Guest Blog from our Coaching Panel Jim Hughes 


Natural Strengths vs learned skills:why it’s critical to know the difference


What The Military Taught You That Might Hinder Your Civvy Career And How To Overcome It


Ever since we were children, most of us have been conditioned to identify, and then improve upon, our areas of weakness.

If a kid in school gets an A in Maths and a D in English, the reaction is not to double down on Maths but to bring the English grade up to standard.

I believe it’s the same in the military.

Great at navving but unfit? Start smashing some more PT!

In many cases, being pretty good at lots of things is beneficial, or even vital, the military being one such example.

Spending many years working on your weaknesses can, however, lead you to forget what you’re naturally good at and the aspects of work you enjoy the most.

I’ve been coaching military leavers for many years now and have seen this challenge time and again. Veterans hit civvy street, competent in numerous areas such as planning, leading, organising and strategy and pitch themselves accordingly.

The blessing, and indeed the curse, is that these four skills cover a broad spectrum.

Planning requires an attention to detail, patience and an appreciation of timings.

Being a good strategist involves seeing the bigger picture and an ability to make decisions with limited information.

Leading can take many forms. You can be a quiet leader, cultivating support by setting a good example, or you can inspire a following through powerful words and force of personality. Both leverage different strengths.

To demonstrate why this is important, I’ll use an example.

Imagine you’re on a first date and you want to treat him or her to a great pizza. Do you go to the Jack-of-all-trades restaurant that serves burgers, curry’s, steaks and pizza? Or do you go to Guiseppi’s Pizzeria?

If you’ve got a bad knee, would you rather be treated by a knee specialist or the physio who claims to be an expert on everything?

Not only do both specialists receive your custom, you’re also happier to pay more for the privilege.

It’s the same in the world of work. An employer would far sooner hire someone who knew their strengths and how to leverage, than someone who says they can do it all.

I know this because I fell for it myself. For years I tried to be all things to all people.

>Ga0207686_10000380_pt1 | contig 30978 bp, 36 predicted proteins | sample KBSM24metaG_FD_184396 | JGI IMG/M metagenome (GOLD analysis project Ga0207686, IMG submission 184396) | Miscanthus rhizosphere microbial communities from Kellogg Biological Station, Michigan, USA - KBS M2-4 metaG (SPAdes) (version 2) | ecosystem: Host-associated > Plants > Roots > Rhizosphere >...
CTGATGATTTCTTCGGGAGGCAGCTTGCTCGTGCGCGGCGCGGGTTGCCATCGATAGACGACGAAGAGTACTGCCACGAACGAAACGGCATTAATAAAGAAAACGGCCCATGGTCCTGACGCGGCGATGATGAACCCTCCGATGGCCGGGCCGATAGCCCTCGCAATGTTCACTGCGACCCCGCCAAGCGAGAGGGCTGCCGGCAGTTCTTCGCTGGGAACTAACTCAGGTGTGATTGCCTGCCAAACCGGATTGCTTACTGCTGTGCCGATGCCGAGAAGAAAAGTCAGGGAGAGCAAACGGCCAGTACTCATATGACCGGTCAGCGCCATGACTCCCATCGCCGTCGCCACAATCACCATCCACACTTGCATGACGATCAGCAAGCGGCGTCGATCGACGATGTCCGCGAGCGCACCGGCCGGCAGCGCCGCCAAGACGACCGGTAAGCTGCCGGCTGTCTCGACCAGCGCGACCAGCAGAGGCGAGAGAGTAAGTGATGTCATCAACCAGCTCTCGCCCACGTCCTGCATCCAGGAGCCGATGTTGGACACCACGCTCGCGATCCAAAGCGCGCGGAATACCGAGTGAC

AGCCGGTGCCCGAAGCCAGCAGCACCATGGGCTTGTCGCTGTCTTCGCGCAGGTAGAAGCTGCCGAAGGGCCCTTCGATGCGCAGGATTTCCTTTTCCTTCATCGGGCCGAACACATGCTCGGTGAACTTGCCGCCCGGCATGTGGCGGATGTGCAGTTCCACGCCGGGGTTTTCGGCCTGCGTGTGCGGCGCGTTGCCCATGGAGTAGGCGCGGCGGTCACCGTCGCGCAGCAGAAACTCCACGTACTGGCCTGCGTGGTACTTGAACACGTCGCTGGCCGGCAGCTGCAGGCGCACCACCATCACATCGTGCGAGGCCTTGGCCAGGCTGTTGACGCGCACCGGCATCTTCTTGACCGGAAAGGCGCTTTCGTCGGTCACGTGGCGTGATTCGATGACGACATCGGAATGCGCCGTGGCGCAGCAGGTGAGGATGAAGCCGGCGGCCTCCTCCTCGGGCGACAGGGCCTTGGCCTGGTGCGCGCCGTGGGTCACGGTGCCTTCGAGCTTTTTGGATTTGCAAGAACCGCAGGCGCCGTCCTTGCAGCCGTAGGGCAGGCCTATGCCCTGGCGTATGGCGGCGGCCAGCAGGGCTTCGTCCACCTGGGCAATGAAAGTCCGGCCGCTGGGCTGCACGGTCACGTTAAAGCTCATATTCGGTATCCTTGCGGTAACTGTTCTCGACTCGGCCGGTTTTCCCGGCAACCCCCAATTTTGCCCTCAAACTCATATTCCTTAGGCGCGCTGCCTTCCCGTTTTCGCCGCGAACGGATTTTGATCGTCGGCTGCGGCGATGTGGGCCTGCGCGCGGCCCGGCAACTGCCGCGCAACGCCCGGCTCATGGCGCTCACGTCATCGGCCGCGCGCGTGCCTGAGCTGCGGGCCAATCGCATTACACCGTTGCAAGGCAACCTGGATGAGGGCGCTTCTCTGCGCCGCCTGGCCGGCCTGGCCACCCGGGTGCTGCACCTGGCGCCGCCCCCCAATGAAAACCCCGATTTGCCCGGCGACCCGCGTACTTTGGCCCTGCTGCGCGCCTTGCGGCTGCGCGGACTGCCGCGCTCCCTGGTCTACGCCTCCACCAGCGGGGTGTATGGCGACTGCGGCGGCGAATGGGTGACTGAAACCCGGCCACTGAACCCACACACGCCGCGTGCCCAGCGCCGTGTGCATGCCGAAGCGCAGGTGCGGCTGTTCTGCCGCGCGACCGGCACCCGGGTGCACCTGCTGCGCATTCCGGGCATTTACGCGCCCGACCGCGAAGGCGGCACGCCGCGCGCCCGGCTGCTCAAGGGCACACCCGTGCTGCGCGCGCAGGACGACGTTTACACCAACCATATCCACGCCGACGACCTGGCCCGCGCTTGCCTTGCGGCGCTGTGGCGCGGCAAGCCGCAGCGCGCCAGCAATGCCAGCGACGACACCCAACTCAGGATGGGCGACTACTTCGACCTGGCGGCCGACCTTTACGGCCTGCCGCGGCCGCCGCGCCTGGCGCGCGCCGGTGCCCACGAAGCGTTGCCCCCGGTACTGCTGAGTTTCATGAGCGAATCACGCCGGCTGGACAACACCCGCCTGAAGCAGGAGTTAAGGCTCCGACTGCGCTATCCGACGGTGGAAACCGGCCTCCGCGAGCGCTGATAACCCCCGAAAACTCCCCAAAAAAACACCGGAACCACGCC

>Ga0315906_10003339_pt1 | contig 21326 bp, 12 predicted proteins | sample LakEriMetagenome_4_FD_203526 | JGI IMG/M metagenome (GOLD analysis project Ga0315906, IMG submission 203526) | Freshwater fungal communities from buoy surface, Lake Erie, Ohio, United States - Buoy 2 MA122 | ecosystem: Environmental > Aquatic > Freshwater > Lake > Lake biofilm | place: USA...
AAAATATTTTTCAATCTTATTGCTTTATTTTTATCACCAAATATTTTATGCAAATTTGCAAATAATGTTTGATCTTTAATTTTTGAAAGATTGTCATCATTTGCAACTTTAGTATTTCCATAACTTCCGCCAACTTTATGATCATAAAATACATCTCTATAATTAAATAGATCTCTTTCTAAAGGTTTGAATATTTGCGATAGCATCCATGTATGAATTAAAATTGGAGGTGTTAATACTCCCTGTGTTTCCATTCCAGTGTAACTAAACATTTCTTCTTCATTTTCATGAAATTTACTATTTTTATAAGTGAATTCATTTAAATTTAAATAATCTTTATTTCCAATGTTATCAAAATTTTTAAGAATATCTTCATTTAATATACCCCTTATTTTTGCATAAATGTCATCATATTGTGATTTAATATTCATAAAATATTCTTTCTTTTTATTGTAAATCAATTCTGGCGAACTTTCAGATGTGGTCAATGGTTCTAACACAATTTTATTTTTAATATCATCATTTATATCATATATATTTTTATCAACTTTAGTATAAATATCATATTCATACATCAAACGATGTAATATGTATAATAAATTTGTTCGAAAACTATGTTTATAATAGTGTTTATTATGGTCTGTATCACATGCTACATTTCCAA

I would offer to review contracts, analyse reports, co-create company strategy and help with business development.

Not only was this lack of clarity exhausting, it affected my confidence.

Invariably, when doing detailed work, I would make mistakes. I soon started to judge myself for being crap at my job, whilst ignoring the bits I was best at.

The point here is not that you, or I, CAN’T do lot’s of things to a decent level. It’s that only some tasks and activities will leverage your natural gifts.

Some elements of work will energise you and feel effortless, some will drain you.

Some will enable you to add maximum value to an organisation, some will leave you feeling crap about yourself.

My suggestion to you is, spend time uncovering how you best operate.

  • Clarify if you’re a big picture or detail orientated person.
  • Are you an introvert, extravert or ambivert?
  • Do you thrive when given flexibility to create from scratch, or do you perform best within a set structure?
  • Are you better at the beginning of a project or the end?
  • Would you rather focus on fewer tasks for longer periods of time, or switch from one to another more rapidly?

If you find it hard to pinpoint strengths, identify your weaknesses and find their opposite.

For example:

Weakness  Strength
  • I'm crap at finishing things
  • I'm better at starting things
  • I get distracted easily
  • I thrive on variety, when woring on multiple, small tasks
  • I'm not very creative 
  • I'm great at growing or improving anexisting system or product


The sooner you can clarify what you’re naturally best at, the sooner you can communicate them, the sooner you can find more aligned and fulfilling work.

Best of luck and if any of you have any thoughts or questions on this topic, I’d love to help. Join the Value Vault and follow the link to the Caoching Panel and my Bio.

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